I would recommend three things this weekend: the activities scheduled under the Macao Library Week, Tajima Hal's live concert at Live Music Association (LMA) and the Macao Films Panorama programme taking place at Cinemathèque Passion.
The screening of films by Canada's young prodigy director Xavier Dolan in May, and a Filmmaker-in-Residence with Hong Kong's Cheung King-Wai in June are some of the highlights ahead at Cinematheque — Passion, CUT Ltd.'s COO Rita Wong tells mART.
I understand the elderly situation and I do agree that some of the buildings, located in these historic neighbourhoods, must undergo some kind of renovation works. But is it really necessary to ask for the government to eliminate or change such height limits?
Tajima Hal will be the first guest artist performing in Macau under Han-Ian New Jazz Series. Penny Lam, one of the organisers of the event, tells mART how local association Comuna de Han-Ian hopes to let Macau people discover fresh jazzy sounds from around the world.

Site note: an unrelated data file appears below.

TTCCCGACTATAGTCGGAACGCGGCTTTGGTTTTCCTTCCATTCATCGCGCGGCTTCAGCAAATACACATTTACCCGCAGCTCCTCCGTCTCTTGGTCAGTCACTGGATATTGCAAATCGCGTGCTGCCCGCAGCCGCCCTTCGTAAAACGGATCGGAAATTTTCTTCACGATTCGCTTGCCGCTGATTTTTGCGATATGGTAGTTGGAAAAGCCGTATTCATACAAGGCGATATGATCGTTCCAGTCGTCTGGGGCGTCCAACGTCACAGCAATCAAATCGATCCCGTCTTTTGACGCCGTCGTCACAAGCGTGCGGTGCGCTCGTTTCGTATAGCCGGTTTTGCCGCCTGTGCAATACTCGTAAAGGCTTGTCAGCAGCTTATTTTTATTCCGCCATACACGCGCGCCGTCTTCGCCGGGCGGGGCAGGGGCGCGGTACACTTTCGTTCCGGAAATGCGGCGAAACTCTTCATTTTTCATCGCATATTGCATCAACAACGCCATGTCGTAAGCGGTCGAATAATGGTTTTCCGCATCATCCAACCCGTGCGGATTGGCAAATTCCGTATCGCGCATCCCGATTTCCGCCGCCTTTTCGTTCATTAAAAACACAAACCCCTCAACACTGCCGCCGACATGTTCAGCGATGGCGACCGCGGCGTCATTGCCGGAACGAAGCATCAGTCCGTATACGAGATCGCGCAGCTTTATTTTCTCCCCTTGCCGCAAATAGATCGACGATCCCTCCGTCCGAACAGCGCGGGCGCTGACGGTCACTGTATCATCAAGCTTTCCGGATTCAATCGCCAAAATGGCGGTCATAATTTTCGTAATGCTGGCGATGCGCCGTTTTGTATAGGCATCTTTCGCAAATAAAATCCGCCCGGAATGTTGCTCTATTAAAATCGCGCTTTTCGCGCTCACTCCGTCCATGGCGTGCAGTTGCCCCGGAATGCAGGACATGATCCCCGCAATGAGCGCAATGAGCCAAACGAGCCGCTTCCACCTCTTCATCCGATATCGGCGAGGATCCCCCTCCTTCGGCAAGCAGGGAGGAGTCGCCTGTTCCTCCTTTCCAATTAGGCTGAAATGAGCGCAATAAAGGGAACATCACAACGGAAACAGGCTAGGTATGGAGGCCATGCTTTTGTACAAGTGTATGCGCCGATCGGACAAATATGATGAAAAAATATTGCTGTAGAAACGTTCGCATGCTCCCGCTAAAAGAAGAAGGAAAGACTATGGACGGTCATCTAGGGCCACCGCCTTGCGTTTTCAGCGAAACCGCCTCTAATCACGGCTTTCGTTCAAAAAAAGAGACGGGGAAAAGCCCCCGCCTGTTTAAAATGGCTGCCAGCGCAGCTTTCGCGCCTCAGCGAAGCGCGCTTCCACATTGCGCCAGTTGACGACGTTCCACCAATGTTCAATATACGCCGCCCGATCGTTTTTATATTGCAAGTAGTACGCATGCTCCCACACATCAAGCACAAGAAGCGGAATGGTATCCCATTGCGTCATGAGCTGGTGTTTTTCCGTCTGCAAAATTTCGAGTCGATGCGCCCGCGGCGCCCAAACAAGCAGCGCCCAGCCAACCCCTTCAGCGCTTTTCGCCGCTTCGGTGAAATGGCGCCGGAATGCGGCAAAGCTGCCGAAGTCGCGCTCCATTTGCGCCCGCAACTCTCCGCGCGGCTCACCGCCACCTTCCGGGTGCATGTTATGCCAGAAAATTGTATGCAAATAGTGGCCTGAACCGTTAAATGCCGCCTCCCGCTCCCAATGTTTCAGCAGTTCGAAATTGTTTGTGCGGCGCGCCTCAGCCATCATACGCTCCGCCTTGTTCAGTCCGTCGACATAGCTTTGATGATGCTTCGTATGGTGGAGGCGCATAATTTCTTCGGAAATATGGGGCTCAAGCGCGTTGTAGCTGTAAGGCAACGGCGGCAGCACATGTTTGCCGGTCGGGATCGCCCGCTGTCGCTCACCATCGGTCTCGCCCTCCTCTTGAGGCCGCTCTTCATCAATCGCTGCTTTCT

Thought all romantic kings of the singing lounges were long gone. Sigh. Dim the lights. Think again. Slicked back hair and heart on a sleeve, you’ll find Tame Impala’s bass man, Cameron Avery, on a solo yearning of late crooning love, part plaintive, part jump-on-my-ride innuendo, going through the tenets of blues and soul, R&B and rock.
There is a place in the city now welcoming regular music nights with local performers. Owner of Wonderwall Coffee tells mART there are already a couple of events scheduled, including a night dedicated to jazz, on April 30, another one for bossa nova, on May 20, and a blues live session on June 17.
Local association PEN of Macau is celebrating this year its 30th anniversary. Writer Rai Mutsu, one of the editors of its homonymous Chinese-language literary magazine, tells mART the story of the group that has been nurturing the city's literary talent, and shares their plans for the future.
The true tale told in A United Kingdom is truly inspiring. It exposes a rotten world of political intrigue, but it makes you believe in the power of love, and, most importantly, in the power of ideas — like those of justice and equality. It makes you dream, yes: not as much because it tells you this could happen, but mostly because it tells you it did.